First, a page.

When The Police Can Search You: Part Three

May 02 2016

This is a multi-part blog post written by a criminal defense attorney dedicated to explaining the circumstances in which the police are allowed to search a person, his car, or his home. Parts one and two were about when the police can search you after they encounter suspicious activity in the street. Part one described the rules under the federal constitution and part two described the rules under New York’s constitution. This post is intended to explain the circumstances under which a police can search your car after they’ve pulled you over. This is only a general post about the issues associated with these circumstances and is not intended to substitute legal advice.

As a preliminary matter, the police have the legal right to pull over any car any time they observe a traffic infraction. This may seem like common sense, but the implication of this rule means that the police can pull you over for a traffic infraction even though they really want to pull you over for another reason. For example, suppose a narcotics officer wants to pull you over because he thinks you might have cocaine in your car and he wants to search it. However, suppose he doesn’t have enough evidence to justify pulling you over for that reason. Suppose further that he then observes you switch lanes without signaling. He has the legal right to pull you over because you didn’t signal even though he couldn’t care less about giving you a ticket for that and even though he only pulled you over because he wants to see if you have drugs in your car. In other words, pre-textual traffic stops are allowed under these circumstances.

So now that you are pulled over, what can the police do? First off, the police can always ask you for consent to search the car. You DO NOT have to consent. If you do not consent and the police search anyway, then the evidence may be suppressed if the search was illegal under the 4th Amendment. However, if you do consent, the inquiry generally ends and the evidence seized is admissible at trial against you.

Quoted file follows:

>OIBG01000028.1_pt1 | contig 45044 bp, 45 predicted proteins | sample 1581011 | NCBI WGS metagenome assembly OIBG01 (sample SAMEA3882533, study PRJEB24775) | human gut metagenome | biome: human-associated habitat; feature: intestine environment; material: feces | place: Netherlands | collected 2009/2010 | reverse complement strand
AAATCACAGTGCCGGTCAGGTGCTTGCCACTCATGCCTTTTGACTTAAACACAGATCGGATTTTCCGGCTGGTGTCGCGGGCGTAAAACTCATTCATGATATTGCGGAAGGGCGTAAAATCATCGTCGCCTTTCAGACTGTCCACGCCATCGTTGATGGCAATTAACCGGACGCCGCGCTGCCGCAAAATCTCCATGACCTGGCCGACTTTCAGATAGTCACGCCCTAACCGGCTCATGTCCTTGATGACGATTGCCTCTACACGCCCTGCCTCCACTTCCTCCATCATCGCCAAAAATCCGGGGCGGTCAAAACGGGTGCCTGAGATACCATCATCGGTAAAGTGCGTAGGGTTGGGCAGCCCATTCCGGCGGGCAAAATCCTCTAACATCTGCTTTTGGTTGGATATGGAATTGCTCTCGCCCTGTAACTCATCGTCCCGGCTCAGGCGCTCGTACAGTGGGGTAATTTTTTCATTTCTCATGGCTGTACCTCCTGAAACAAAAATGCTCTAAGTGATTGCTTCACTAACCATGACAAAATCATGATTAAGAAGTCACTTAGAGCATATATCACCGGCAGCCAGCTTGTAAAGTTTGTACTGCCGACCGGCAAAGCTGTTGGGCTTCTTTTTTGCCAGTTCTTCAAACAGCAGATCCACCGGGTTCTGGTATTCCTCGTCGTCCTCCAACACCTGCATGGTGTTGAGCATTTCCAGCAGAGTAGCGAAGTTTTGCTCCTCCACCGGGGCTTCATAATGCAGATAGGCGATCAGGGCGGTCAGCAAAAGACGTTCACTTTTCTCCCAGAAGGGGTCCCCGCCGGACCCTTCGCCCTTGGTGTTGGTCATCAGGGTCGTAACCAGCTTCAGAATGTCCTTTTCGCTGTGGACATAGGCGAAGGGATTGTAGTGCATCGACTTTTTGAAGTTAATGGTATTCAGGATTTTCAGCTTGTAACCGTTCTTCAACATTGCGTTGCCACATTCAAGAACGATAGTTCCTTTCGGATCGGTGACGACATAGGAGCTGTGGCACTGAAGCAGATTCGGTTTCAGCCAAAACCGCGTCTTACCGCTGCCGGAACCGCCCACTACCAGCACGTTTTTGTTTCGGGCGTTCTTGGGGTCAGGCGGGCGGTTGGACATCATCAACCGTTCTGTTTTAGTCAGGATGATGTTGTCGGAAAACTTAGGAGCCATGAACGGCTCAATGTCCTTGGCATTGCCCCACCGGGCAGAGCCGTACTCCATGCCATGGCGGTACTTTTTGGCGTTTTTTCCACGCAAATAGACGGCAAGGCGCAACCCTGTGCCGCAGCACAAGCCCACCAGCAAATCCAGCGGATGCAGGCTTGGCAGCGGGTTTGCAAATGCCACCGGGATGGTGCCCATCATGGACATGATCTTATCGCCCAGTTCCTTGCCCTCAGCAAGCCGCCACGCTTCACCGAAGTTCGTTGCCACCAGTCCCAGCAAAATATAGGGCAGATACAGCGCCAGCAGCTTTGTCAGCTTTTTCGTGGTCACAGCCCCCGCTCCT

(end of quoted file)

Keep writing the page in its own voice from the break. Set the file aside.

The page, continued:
Putting aside the consent issue though, the law regarding car stops is somewhat complex and it is continuously evolving. There is no warrant requirement for cars. Meaning that if the police have probable cause to believe there is contraband in the car, they can search it without having to get a warrant. This is known as the “automobile exception” to the 4th Amendment. So if the police have probable cause (meaning more likely than not) that you either committed a crime or that you are hiding contraband in the car, they can search the car incident to that arrest or suspicion. The law used to be very clear on this topic. In 1981, the Supreme Court created a “bright line” rule in New York v. Belton that basically said that if the police had probable cause to make an arrest, they can search a car without a warrant irrespective of whether evidence is readily capable of being destroyed or where the arrestee is when the search exists. After two decades of heavy criticism, the Court limited this bright line rule in a case called Arizona v. Gant, which stated that for the police to conduct a warrantless search of a car, they must be able to articulate that they had a reasonable belief that the arrestee might access the vehicle at the time of the search or that the vehicle contains evidence of the offense. This is the current law on this issue. Still, however, no warrant is needed to conduct this kinds of searches.

But what happens if the police do not have probable cause, but are suspicious of illegality. Well the inquiry is not unlike the inquiry mentioned here regarding Terry stops. If the police have reasonable suspicion that there is criminality, they can perform a limited search. However, the search is limited to the “grabbable area.” This means the police can search anywhere where the occupant of the car is capable of reaching. This is to prevent the occupant from either pulling out a weapon that can harm the police or from destroying evidence. In these situations, this means the search cannot include places like the trunk.

Car stops are among the most common interactions that the public has with the police where the 4th Amendment is implicated. It is a topic that is very complicated and the law, as you an see above, is constantly changing. If you find yourself the subject of an arrest that stems from a car stop, contact an experienced criminal defense attorney immediately.

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